"We and They"
Updated: Sep 16, 2022
Each year as my annual menagerie progresses, I identify one or two themes running through their developing stories. These themes represent things I have had on my mind while carving, painting, and designing their clothing. My mind, like my mouth, likes to run, and while I am held captive by a menagerie trying to find its way out of the wood, my thoughts organize into a general idea.
The first time I encountered this poem by Rudyard Kipling was in high school and it planted the seed that eventually led me to study abroad for a year in Tunisia in college. At some point after that, I read the poem again while I had a work-study job in International Education as I was considering joining the Peace Corps after I graduated. (Togo, West Africa became my temporary home) I had a wadded-up copy of it that I carried with me to jobs working in Study Abroad and university Admissions.
Over the years, its significance and meaning have adapted to a lot of other situations in life. Marrying someone not originally an American, there was often a question about differences and whether they were due to perspectives built from diverse upbringings or just male-female perspectives. While our daughter was growing up post 9-11, I used to take this poem to her elementary and junior high schools as part of a presentation I did for numerous classes on cross-cultural understanding.
I had forgotten about the poem until recently when my friend and author, Wende Dikec, wrote about me in the Beaver County Bulletin for a series she writes about people from Beaver County. Somehow I got sandwiched between articles on Henry Mancini and Rudyard Kipling, who was not from Beaver County, but who did have a connection. I found my placement between these two notables rather hilarious and it jogged my memory of that old, familiar poem.
Once again, this poem becomes applicable. Sadly, there is a feeling of "we and they" in almost every conversation anymore. I think the worst part of this is the lack of interest in understanding and accepting "them" and forgetting that all of us could strive to be "we". I think we all still do have common ground if we would simply be willing to see it.
In a diverse group of animals in my menagerie each year, I think my little animal kingdoms can symbolically represent a willingness to live together, cooperate and have some common goals.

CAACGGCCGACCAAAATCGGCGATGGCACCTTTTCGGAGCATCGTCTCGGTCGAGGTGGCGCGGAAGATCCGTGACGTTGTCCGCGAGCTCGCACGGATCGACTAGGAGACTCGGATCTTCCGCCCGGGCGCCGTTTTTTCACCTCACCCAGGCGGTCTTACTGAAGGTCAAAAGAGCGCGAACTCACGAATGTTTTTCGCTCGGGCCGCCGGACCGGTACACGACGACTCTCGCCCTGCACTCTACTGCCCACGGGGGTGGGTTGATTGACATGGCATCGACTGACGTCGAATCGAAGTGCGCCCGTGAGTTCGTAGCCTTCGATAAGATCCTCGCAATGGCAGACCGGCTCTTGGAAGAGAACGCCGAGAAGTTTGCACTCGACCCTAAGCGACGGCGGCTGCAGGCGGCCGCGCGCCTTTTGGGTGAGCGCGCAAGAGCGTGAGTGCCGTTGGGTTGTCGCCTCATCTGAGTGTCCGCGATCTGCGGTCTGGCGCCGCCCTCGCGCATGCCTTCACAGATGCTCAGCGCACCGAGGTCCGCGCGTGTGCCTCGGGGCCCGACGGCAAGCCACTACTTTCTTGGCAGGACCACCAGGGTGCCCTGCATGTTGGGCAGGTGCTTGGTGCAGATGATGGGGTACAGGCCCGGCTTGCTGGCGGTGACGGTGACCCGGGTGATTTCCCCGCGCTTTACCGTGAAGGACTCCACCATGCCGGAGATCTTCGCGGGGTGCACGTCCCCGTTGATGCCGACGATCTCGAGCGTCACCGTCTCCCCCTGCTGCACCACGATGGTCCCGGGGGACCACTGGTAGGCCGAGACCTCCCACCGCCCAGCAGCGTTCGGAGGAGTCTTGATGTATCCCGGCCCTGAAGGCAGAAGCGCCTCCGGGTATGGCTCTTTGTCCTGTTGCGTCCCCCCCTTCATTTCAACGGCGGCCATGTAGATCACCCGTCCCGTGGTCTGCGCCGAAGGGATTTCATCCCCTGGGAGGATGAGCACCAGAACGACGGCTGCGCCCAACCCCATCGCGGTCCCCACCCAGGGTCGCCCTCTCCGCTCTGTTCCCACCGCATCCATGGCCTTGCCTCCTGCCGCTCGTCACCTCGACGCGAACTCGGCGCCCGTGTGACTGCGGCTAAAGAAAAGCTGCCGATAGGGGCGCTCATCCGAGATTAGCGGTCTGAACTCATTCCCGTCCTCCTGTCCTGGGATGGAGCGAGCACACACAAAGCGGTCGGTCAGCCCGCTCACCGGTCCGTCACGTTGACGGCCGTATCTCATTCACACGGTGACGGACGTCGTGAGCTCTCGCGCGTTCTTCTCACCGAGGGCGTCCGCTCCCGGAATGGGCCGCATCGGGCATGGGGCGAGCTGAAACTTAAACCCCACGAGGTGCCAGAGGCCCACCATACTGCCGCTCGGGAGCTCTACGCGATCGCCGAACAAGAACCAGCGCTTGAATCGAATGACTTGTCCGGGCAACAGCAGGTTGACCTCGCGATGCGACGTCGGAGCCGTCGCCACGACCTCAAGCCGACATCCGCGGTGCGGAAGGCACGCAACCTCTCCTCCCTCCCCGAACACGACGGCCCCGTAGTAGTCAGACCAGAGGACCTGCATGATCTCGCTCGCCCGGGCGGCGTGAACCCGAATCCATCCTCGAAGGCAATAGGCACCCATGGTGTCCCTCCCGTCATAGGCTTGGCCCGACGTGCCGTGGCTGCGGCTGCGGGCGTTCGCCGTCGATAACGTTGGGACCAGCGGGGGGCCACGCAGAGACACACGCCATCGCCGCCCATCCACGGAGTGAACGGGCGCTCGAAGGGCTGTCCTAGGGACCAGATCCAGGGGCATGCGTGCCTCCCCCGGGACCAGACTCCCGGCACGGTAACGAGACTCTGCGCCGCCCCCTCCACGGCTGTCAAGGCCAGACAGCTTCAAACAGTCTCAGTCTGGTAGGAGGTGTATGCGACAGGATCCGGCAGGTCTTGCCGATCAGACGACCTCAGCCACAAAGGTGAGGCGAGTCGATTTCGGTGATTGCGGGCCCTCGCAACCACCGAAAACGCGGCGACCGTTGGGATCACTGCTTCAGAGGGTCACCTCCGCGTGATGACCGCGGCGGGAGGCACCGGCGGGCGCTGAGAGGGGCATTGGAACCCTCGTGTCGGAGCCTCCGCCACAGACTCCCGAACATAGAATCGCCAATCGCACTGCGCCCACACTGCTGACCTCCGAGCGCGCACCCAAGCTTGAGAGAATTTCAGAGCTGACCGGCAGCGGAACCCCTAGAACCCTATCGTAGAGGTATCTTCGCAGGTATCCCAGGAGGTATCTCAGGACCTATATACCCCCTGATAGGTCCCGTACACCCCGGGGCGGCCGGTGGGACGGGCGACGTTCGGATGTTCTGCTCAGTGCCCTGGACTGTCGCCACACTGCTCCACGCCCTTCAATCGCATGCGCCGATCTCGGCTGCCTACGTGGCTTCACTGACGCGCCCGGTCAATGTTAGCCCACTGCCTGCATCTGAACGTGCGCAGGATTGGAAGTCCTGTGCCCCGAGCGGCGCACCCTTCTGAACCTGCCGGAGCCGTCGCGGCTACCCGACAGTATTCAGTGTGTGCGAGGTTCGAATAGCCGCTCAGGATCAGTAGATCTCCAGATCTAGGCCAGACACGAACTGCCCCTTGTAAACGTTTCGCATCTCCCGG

Remember that Golden Rule we all grew up with? Do unto others as you would have them do unto you. Take it one step further. I have always thought of that rule as very self-centered because it presumes the other party is just like you. Why not go the extra mile and figure out how they are different and do unto them what they would like done? Do we really want a world where we have to all think and behave the same?? It takes all kinds to have progress, innovation, and harmony. You do you, but let others BE.
Here is Rudyard Kipling's poem, "We and They". Read it and think about "crossing over the way" to see into someone else's perspective. I have loved it for a long time! PEACE.
"Father and Mother, and Me,
Sister and Auntie say
All the people like us are We,
And everyone else is They.
And They live over the sea,
While We live over the way,
But would you believe it? --They look upon We
As only a sort of They!
We eat pork and beef
With cow-horn-handled knives.
They who gobble Their rice off a leaf,
Are horrified out of Their lives;
While they who live up a tree,
And feast on grubs and clay,
(Isn't it scandalous? ) look upon We
As a simply disgusting They!
We shoot birds with a gun.
They stick lions with spears.
Their full dress is un-.
We dress up to Our ears.
They like Their friends for tea.
We like Our friends to stay;
And, after all that, They look upon We
As an utterly ignorant They!
We eat kitcheny food.
We have doors that latch.
They drink milk or blood,
Under an open thatch.
We have Doctors to fee.
They have Wizards to pay.
And (impudent heathen!) They look upon We
As a quite impossible They!
All good people agree,
And all good people say,
All nice people, like Us, are We
And everyone else is They:
But if you cross over the sea,
Instead of over the way,
You may end by (think of it!) looking on We
As only a sort of They!"